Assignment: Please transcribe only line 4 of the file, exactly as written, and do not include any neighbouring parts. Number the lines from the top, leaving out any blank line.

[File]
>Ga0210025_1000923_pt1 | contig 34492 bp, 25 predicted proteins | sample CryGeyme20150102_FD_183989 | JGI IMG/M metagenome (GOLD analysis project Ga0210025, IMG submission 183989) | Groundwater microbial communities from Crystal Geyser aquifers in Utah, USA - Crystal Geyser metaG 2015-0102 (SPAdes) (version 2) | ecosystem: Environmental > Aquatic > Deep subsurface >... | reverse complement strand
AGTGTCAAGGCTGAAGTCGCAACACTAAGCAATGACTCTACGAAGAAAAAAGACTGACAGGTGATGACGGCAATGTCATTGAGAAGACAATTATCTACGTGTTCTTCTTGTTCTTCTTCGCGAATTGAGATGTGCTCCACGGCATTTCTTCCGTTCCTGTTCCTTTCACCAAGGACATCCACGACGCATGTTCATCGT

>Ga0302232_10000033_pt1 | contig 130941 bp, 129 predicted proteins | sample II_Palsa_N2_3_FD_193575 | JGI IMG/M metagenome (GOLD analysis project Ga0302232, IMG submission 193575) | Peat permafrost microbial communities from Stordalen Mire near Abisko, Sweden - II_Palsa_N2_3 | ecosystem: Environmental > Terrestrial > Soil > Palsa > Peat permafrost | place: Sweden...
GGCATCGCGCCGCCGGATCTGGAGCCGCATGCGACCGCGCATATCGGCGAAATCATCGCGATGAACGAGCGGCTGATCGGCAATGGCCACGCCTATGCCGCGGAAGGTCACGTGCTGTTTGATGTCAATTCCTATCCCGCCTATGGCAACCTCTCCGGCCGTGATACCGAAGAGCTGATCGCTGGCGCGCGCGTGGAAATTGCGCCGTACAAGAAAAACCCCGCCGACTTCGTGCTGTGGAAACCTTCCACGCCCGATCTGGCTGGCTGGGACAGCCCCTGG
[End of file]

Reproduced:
GGCATCGCGCCGCCGGATCTGGAGCCGCATGCGACCGCGCATATCGGCGAAATCATCGCGATGAACGAGCGGCTGATCGGCAATGGCCACGCCTATGCCGCGGAAGGTCACGTGCTGTTTGATGTCAATTCCTATCCCGCCTATGGCAACCTCTCCGGCCGTGATACCGAAGAGCTGATCGCTGGCGCGCGCGTGGAAATTGCGCCGTACAAGAAAAACCCCGCCGACTTCGTGCTGTGGAAACCTTCCACGCCCGATCTGGCTGGCTGGGACAGCCCCTGG